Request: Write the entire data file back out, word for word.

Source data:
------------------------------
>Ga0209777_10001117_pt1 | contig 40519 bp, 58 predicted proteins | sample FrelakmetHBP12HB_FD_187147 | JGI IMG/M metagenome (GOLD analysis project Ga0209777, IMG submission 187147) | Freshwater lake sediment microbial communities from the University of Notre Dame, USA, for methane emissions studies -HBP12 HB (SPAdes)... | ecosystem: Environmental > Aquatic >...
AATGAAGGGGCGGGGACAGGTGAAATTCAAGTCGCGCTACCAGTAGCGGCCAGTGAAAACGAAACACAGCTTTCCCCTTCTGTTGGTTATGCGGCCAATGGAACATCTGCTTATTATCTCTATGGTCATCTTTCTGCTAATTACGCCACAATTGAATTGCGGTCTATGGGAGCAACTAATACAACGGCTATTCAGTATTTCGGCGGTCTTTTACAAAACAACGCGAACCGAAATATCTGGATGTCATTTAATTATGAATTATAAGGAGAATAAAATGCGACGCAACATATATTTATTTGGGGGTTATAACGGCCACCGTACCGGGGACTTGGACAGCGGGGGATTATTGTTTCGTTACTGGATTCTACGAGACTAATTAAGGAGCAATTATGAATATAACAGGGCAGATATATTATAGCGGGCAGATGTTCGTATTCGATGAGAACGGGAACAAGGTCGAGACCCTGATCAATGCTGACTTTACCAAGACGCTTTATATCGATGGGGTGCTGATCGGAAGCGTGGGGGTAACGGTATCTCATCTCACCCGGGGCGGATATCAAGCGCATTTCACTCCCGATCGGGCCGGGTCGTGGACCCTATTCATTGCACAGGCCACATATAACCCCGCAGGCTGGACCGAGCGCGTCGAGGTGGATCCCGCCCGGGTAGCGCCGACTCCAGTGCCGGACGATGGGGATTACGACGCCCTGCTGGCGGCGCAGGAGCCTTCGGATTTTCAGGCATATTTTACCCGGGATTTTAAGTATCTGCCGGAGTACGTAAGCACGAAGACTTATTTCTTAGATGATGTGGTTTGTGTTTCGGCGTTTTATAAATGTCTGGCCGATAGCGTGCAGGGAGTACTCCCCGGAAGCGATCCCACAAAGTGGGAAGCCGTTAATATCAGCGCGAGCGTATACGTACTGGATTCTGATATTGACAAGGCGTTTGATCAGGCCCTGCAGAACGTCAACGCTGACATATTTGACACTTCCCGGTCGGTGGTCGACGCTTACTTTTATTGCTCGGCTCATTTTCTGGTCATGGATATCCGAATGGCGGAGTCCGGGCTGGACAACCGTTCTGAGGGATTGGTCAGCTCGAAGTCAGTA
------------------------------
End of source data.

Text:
>Ga0209777_10001117_pt1 | contig 40519 bp, 58 predicted proteins | sample FrelakmetHBP12HB_FD_187147 | JGI IMG/M metagenome (GOLD analysis project Ga0209777, IMG submission 187147) | Freshwater lake sediment microbial communities from the University of Notre Dame, USA, for methane emissions studies -HBP12 HB (SPAdes)... | ecosystem: Environmental > Aquatic >...
AATGAAGGGGCGGGGACAGGTGAAATTCAAGTCGCGCTACCAGTAGCGGCCAGTGAAAACGAAACACAGCTTTCCCCTTCTGTTGGTTATGCGGCCAATGGAACATCTGCTTATTATCTCTATGGTCATCTTTCTGCTAATTACGCCACAATTGAATTGCGGTCTATGGGAGCAACTAATACAACGGCTATTCAGTATTTCGGCGGTCTTTTACAAAACAACGCGAACCGAAATATCTGGATGTCATTTAATTATGAATTATAAGGAGAATAAAATGCGACGCAACATATATTTATTTGGGGGTTATAACGGCCACCGTACCGGGGACTTGGACAGCGGGGGATTATTGTTTCGTTACTGGATTCTACGAGACTAATTAAGGAGCAATTATGAATATAACAGGGCAGATATATTATAGCGGGCAGATGTTCGTATTCGATGAGAACGGGAACAAGGTCGAGACCCTGATCAATGCTGACTTTACCAAGACGCTTTATATCGATGGGGTGCTGATCGGAAGCGTGGGGGTAACGGTATCTCATCTCACCCGGGGCGGATATCAAGCGCATTTCACTCCCGATCGGGCCGGGTCGTGGACCCTATTCATTGCACAGGCCACATATAACCCCGCAGGCTGGACCGAGCGCGTCGAGGTGGATCCCGCCCGGGTAGCGCCGACTCCAGTGCCGGACGATGGGGATTACGACGCCCTGCTGGCGGCGCAGGAGCCTTCGGATTTTCAGGCATATTTTACCCGGGATTTTAAGTATCTGCCGGAGTACGTAAGCACGAAGACTTATTTCTTAGATGATGTGGTTTGTGTTTCGGCGTTTTATAAATGTCTGGCCGATAGCGTGCAGGGAGTACTCCCCGGAAGCGATCCCACAAAGTGGGAAGCCGTTAATATCAGCGCGAGCGTATACGTACTGGATTCTGATATTGACAAGGCGTTTGATCAGGCCCTGCAGAACGTCAACGCTGACATATTTGACACTTCCCGGTCGGTGGTCGACGCTTACTTTTATTGCTCGGCTCATTTTCTGGTCATGGATATCCGAATGGCGGAGTCCGGGCTGGACAACCGTTCTGAGGGATTGGTCAGCTCGAAGTCAGTA